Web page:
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Decede's Dream
Enter the magical, nightmarish, colourful, worlds of the four L’amie. Deep in a dying universe, the end of time is coming. Only four children hold the key to defeating the evil Tar-klis, the Dragon King tyrant, Grimhildr the witch vampire and Sugwin the wicked imp. Can Tyersel, Simon, Clough and Shifter unite and make the perilous cross-world journey to overcome the evil forces and save the forsaken? With the fantastical worlds of J.R.R Tolkien’s Lord of the Rings, the epic adventures and magic of CS Lewis’ The Chronicles of Narnia, this enchanting story will captivate readers young and old alike.
Blending the familiar with the allegorical and wholly unexpected, this polished fantasy of a doomed future Earth from O’Farrell (author of The Kingdom of Nought) finds four brave orphans receiving the divine gifts necessary to prepare for the approaching end times. Siblings Tyersel, Simon, and Clough alongside their friend Shifter, are baptized as the L’amie, the chosen ones, by an angelic woman and bearer of celestial endowments or gifts, Magdell, whose name translates to “Sacred Feminine.” As their planet faces its imminent death, a time when “fire and water, earth and sky, light and darkness, time and gravity will become Korb” (or “singular”), the L’amie come face-to-face with a variety of nefarious foes including a vampiric witch, militant police, and a power-hungry king. Armed with surprising new abilities and gear, the L’amie must carry out an urgent but surprising mission before humanity becomes extinct.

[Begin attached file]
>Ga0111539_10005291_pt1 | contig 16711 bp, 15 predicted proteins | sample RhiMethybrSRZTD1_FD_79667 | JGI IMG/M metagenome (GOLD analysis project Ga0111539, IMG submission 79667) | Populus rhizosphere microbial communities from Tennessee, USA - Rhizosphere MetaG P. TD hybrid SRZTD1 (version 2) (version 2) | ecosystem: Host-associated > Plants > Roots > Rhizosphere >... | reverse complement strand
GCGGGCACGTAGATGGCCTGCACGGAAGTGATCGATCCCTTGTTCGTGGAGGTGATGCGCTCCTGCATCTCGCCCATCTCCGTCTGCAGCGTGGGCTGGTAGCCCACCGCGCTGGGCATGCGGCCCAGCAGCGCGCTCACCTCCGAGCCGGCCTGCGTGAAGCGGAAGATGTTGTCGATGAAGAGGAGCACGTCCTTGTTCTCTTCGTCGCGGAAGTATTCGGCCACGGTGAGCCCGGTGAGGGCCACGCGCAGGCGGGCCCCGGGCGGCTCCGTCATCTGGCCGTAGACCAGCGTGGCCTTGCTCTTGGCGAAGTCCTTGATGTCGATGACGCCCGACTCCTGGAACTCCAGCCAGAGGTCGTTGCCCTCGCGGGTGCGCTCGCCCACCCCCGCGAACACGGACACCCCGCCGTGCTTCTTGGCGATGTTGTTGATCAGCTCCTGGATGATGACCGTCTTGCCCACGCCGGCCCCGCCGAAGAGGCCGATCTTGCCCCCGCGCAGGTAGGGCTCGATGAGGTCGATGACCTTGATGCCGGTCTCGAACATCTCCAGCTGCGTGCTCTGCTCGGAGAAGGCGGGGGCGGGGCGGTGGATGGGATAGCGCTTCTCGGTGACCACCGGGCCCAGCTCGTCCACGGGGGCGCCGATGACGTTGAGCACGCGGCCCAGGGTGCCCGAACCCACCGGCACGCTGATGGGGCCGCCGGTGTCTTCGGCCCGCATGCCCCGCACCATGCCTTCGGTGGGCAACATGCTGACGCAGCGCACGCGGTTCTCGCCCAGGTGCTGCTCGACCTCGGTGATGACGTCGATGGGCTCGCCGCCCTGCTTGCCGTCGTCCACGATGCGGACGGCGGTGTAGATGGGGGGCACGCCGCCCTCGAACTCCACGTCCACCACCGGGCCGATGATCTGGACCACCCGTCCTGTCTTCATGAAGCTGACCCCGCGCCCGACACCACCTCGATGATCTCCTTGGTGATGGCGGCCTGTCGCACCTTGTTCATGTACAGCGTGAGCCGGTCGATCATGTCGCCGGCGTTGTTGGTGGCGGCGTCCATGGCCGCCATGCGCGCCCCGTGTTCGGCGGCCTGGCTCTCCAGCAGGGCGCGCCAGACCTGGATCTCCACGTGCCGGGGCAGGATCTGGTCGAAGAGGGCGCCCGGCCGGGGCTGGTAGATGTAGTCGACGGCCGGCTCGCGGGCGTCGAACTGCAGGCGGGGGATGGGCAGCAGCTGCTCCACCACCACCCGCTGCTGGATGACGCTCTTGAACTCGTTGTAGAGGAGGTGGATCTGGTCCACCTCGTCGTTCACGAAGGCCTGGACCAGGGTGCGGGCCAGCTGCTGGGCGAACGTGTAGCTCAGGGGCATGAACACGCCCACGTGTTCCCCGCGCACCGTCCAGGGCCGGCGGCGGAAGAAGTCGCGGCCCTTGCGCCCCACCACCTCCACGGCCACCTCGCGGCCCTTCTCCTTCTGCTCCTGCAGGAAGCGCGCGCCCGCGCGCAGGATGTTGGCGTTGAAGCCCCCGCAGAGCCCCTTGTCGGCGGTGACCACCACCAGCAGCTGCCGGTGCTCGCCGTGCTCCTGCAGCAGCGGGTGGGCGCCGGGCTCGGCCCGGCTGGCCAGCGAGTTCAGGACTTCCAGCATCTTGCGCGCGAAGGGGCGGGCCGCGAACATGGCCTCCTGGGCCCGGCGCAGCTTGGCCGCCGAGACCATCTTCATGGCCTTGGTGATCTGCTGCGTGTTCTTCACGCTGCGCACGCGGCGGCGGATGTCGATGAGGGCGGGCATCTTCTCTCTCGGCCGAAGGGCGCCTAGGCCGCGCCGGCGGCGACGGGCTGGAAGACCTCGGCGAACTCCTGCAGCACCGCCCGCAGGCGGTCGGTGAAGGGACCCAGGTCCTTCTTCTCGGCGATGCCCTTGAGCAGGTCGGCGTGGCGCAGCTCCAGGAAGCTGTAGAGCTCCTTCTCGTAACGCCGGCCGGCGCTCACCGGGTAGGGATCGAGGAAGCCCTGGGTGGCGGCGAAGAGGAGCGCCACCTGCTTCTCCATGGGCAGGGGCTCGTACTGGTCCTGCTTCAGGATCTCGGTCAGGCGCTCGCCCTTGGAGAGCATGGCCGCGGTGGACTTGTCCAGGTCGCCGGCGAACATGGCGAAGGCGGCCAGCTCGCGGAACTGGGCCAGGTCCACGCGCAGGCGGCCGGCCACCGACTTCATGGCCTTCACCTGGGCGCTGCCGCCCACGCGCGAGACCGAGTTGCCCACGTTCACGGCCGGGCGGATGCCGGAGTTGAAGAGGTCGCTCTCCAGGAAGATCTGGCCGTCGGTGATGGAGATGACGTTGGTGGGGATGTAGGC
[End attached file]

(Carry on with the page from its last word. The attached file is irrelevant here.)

Their goal: not to prevent the apocalypse but to help usher the faithful into the peaceful and welcoming void when the event occurs. O’Farrell uses religious allegory to tell a story about faith, friendship, and family in a world shattered after atomic wars and a “silent phase,” a period when humanity could no longer hear the guidance of the “silent one.” The children bring renewed hope to humanity that the “silent one” has not abandoned humankind. O’Farrell explores other surprising elements, like the survival of some Earthly tech (an “IBM orb”) and artifacts (the Holy Grail itself), and the dichotomy between the Inner City, a technology-rich haven for the wealthy, and the desolate Outer Zone, which leads to tension between the rich and poor.

O’Farrell comments on the relationship between science and faith and the importance of family and friendship. He also provides a glossary as a reference to help readers navigate the new angelic language spoken by the L’amie. Readers looking for intriguing religious allegory, expansive worldbuilding, and inventive takes on fantasy archetypes will enjoy this tale.

Takeaway: Epic fantasy blending allegory, surprise, and chosen-one tradition.

Comparable Titles: Andrew Peterson’s On the Edge of the Dark Sea of Darkness, Donita K. Paul’s Dragon Keepers Chronicles.

Production grades
Cover: A
Design and typography: A
Illustrations: N/A
Editing: A-
Marketing copy: B